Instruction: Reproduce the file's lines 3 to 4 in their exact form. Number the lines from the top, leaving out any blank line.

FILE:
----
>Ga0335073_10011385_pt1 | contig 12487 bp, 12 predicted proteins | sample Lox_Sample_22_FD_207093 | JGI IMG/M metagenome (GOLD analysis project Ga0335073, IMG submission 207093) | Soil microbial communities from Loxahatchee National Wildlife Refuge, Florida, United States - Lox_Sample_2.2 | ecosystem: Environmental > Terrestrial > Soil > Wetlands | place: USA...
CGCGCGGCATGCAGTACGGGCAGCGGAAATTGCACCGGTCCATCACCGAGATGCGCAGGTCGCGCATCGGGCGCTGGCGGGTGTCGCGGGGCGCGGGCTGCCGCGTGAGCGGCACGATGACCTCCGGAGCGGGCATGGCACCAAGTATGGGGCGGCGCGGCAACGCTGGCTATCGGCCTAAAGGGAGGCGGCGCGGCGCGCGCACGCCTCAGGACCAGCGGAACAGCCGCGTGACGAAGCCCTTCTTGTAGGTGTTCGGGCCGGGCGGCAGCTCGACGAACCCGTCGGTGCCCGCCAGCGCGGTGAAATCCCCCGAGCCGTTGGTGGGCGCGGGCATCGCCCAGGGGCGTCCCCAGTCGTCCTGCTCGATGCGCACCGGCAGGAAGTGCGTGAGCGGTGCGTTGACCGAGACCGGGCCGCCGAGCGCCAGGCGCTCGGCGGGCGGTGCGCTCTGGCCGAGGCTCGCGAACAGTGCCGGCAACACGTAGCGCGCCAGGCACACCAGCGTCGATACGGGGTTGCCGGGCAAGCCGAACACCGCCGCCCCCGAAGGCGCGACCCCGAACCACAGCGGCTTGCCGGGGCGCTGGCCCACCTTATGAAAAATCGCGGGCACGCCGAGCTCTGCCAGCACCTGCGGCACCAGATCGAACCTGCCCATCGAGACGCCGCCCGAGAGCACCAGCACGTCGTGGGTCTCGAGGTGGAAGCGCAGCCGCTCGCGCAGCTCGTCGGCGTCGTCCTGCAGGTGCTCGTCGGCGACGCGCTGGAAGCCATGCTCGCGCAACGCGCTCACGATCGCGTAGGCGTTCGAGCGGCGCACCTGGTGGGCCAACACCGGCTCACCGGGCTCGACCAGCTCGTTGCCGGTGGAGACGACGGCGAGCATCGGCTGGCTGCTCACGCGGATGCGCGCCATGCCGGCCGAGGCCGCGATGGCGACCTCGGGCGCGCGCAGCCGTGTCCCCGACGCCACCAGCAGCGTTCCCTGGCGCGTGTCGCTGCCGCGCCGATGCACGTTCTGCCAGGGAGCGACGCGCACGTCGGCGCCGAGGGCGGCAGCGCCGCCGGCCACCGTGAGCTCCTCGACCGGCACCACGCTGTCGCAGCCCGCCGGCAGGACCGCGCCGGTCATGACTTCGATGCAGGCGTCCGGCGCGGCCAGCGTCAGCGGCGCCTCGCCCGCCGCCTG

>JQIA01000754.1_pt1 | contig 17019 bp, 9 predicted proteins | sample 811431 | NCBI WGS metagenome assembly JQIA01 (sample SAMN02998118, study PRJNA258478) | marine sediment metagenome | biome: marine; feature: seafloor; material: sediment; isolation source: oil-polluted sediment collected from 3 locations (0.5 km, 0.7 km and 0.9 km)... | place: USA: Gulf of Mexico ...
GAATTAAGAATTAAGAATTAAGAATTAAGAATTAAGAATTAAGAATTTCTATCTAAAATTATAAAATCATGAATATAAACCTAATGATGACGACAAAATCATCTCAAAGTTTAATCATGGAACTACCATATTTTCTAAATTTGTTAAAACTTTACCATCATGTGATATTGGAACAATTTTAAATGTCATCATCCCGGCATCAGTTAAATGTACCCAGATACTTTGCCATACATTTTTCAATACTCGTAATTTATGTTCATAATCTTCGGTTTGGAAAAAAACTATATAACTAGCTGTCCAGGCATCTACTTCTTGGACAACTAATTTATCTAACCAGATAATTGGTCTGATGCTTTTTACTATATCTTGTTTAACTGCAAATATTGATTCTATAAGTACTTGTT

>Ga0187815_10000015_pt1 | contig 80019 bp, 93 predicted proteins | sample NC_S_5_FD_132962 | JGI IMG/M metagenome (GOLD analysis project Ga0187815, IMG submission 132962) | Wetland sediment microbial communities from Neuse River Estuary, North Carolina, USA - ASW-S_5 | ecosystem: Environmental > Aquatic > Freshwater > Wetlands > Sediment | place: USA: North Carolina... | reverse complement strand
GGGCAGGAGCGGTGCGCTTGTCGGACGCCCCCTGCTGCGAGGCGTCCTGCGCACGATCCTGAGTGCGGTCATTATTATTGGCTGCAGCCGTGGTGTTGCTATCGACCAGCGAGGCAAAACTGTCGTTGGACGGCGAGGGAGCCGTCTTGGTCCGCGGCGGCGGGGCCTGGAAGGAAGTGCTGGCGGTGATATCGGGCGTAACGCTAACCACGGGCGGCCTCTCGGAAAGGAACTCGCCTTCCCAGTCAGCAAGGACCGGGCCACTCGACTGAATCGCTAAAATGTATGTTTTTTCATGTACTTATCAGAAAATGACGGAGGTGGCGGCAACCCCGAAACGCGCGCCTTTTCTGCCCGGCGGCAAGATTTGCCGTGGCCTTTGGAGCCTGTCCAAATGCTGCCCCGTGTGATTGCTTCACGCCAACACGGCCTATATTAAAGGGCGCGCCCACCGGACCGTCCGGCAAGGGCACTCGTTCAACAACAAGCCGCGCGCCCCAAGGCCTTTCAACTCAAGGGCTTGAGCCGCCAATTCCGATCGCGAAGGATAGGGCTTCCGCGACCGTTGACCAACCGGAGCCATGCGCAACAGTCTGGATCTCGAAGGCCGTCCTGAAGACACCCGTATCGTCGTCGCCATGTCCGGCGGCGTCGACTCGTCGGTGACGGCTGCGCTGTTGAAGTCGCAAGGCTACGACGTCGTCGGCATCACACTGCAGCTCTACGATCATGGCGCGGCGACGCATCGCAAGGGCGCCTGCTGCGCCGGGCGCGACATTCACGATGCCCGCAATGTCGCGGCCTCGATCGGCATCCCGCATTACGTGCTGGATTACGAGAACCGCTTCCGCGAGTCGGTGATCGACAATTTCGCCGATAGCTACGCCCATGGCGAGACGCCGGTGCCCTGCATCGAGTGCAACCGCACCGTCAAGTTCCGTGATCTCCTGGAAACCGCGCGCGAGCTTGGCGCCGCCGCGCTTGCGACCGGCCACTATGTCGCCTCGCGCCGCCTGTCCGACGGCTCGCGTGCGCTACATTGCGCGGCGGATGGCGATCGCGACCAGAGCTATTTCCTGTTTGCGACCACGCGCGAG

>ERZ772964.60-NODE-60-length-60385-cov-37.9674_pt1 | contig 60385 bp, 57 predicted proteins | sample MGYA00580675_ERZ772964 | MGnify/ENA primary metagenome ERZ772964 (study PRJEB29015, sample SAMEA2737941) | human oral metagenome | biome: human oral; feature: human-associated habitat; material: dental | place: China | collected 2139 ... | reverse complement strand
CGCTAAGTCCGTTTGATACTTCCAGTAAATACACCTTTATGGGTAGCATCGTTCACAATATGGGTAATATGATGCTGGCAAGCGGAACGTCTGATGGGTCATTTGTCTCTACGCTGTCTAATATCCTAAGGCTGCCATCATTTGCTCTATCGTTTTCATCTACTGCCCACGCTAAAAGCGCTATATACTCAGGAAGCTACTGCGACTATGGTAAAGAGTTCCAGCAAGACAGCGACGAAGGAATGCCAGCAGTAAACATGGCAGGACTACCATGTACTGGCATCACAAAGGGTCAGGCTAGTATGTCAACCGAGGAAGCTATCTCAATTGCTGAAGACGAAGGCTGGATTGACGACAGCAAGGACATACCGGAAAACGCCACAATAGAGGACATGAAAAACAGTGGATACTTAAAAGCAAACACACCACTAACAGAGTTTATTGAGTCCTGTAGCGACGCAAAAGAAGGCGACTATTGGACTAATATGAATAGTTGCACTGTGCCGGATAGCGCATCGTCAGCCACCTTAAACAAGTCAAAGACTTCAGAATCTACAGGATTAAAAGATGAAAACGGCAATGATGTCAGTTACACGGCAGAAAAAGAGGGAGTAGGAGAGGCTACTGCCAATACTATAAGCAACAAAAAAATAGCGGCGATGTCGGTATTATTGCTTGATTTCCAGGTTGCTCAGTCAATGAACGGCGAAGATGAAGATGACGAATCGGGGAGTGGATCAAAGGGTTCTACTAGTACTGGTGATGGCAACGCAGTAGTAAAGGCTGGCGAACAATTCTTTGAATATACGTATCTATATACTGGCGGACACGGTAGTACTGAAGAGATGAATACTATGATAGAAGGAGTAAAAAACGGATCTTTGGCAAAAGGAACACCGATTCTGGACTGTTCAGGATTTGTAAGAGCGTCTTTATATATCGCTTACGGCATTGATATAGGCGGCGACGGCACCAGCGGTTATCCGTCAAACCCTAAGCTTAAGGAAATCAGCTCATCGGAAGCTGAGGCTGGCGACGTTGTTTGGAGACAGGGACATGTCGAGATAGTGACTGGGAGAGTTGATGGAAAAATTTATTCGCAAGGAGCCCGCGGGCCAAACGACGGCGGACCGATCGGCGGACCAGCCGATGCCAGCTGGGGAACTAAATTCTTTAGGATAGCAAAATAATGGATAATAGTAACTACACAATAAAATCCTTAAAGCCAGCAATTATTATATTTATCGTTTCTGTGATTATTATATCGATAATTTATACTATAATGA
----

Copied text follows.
>JQIA01000754.1_pt1 | contig 17019 bp, 9 predicted proteins | sample 811431 | NCBI WGS metagenome assembly JQIA01 (sample SAMN02998118, study PRJNA258478) | marine sediment metagenome | biome: marine; feature: seafloor; material: sediment; isolation source: oil-polluted sediment collected from 3 locations (0.5 km, 0.7 km and 0.9 km)... | place: USA: Gulf of Mexico ...
GAATTAAGAATTAAGAATTAAGAATTAAGAATTAAGAATTAAGAATTTCTATCTAAAATTATAAAATCATGAATATAAACCTAATGATGACGACAAAATCATCTCAAAGTTTAATCATGGAACTACCATATTTTCTAAATTTGTTAAAACTTTACCATCATGTGATATTGGAACAATTTTAAATGTCATCATCCCGGCATCAGTTAAATGTACCCAGATACTTTGCCATACATTTTTCAATACTCGTAATTTATGTTCATAATCTTCGGTTTGGAAAAAAACTATATAACTAGCTGTCCAGGCATCTACTTCTTGGACAACTAATTTATCTAACCAGATAATTGGTCTGATGCTTTTTACTATATCTTGTTTAACTGCAAATATTGATTCTATAAGTACTTGTT